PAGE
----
I didn’t want to leave my dog, but there was nothing I could do. So, I just looked at Leroy and flew into him like I did my brother. I started hitting him and pulling his hair. I kicked him in the shins, too.
Junior grabbed me and said, “Ruthie, stop that now and go in the house!”
I thought my daddy would never get home. I wanted him to get those two boys and give them a good whipping for what they did. He finally got home, and so did my mother. I had cried all afternoon, and I was cried out. At that point, I was just mad.
Daddy set me down and said, “Ruthie, what did you hear Leroy and Lyndale say?”
“I was sitting with Butch beside the house, Daddy, and I heard them talking and saying that they took care of that dog with poison their daddy had in the shed. I went to the other side of the fence, and there they were. Daddy, they didn’t know I was there, but I heard them say that they killed Butch.”
Daddy looked at me and said, “Ruthie, you stay here now. I am going to talk to their daddy about this.” He looked at me. “I mean it, Ruthie. You stay here. I better not see you ’til I get back home.”
“I promise. I’ll stay here.”
He was gone quite a while. When he got back, he said, “Their daddy gave them both a good whipping. Now, he said, let’s go bury Butch.”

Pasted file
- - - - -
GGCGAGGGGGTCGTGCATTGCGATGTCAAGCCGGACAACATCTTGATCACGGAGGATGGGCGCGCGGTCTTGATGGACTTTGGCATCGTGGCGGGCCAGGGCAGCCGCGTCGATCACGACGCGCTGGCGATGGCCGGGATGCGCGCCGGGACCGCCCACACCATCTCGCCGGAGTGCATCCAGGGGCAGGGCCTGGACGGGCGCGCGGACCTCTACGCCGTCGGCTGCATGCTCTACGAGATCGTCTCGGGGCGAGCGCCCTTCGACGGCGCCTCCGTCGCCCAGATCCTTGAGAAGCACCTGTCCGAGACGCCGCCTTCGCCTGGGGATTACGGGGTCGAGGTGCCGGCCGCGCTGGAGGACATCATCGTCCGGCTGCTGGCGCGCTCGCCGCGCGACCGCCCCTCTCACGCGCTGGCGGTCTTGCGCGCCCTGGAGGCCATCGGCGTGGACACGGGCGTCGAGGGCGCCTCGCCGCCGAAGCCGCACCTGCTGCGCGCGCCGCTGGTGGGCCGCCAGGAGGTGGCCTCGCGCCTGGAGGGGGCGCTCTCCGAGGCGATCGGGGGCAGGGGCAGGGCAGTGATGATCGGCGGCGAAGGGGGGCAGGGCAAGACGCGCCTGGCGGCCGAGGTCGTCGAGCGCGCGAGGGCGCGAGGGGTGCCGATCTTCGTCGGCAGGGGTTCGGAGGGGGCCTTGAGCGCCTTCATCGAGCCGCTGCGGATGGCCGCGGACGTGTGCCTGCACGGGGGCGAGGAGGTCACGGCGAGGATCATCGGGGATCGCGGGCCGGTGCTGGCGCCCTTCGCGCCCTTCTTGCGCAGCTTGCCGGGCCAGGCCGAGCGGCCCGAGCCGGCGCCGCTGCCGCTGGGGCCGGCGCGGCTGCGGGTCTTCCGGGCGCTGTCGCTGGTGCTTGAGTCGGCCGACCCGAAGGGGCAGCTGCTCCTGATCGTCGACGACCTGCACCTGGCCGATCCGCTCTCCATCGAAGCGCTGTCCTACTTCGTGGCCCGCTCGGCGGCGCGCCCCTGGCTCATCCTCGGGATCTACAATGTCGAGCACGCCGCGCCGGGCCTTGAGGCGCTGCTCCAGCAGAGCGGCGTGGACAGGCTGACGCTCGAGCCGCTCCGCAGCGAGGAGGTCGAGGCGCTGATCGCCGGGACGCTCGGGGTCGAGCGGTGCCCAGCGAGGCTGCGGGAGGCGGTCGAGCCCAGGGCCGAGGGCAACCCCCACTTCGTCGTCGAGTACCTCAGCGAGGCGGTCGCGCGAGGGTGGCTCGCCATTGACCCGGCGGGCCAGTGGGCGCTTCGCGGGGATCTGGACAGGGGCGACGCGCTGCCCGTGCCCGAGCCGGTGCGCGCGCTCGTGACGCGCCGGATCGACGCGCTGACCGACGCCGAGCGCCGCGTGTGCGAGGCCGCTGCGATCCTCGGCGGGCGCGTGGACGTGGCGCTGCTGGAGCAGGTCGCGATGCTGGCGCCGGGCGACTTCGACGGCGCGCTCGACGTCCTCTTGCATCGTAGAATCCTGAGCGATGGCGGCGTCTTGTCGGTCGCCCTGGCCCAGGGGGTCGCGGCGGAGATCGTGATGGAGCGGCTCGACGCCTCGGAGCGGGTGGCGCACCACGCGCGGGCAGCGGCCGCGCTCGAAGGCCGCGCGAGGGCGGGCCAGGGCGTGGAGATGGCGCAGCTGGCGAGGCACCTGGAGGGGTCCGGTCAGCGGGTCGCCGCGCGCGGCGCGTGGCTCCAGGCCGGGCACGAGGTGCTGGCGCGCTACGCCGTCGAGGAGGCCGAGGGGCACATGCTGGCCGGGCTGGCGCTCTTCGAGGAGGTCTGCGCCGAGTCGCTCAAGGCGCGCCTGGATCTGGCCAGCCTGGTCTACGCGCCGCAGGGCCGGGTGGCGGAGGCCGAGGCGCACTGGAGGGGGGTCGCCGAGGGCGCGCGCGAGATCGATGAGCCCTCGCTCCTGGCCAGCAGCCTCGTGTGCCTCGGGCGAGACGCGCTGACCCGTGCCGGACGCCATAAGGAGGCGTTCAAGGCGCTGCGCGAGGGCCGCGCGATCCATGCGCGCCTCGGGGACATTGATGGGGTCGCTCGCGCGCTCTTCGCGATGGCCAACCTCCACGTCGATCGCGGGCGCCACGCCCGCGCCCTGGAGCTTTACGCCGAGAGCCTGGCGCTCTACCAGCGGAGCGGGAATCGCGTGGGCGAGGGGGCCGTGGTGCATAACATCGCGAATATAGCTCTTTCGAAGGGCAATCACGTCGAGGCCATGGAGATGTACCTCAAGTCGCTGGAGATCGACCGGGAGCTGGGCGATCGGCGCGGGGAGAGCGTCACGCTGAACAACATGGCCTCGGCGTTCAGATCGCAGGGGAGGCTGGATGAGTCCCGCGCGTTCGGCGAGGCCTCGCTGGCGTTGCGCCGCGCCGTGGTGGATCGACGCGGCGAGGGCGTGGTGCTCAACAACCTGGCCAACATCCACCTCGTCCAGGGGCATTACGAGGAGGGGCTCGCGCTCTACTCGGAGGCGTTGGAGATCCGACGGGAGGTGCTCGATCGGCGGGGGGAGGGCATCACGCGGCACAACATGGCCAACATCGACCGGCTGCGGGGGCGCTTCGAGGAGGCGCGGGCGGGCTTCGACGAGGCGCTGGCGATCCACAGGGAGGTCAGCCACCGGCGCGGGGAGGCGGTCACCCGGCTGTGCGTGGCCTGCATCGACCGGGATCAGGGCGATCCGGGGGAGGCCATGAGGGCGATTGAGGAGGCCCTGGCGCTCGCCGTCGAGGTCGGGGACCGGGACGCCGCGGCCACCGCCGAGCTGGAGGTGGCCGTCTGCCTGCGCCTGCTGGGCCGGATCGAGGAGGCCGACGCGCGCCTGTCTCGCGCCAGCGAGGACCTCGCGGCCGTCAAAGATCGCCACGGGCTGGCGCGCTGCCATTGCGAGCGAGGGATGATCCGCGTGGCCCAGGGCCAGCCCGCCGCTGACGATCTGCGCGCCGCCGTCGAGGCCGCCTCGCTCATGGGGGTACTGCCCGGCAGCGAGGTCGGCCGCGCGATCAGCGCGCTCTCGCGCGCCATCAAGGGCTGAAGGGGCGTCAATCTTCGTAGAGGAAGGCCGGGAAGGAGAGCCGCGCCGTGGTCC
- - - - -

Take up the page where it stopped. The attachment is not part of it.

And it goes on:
We dug a deep hole on the shady side of the house, and we gave him a funeral. All of us attended, Mother and Daddy, my brother Junior, my sister Margie, and me. We all cried because we loved Butch. He was a good dog.
A few days later, I heard Leroy and Lyndale walking down the path beside the house. They couldn’t see me because of the morning glory vines on the fence. The trash barrel was next to the fence, and I picked up a tin can that still had the lid on it. The lid was sharp on the edges. I just threw it over the fence, and I got lucky and hit Leroy in the head. He was bleeding from his head, and that night his mother came over and told my mother what I did.
Mother looked at me and asked, “Did you do that, Ruthie?”
I said, “No, ma’am, I did not. I sure did not, Mother. I don’t know who did it.”
Tom, our black cat and Butch were good friends. The always ate and slept together. Tom left after Butch died and was gone for about a year. He came back one day to see if the dog was there; I guess. When he saw he wasn’t, he left again that night, and we never saw him again. So, there you have it, another day in the life of little Ruthie.
Janice Sautter is a great great grandmother who spends her time writing, painting, drawing, and playing video games. She lives with her husband Jim and their two dogs, Daisy and Lilly. She writes under the name of J. R. Carter.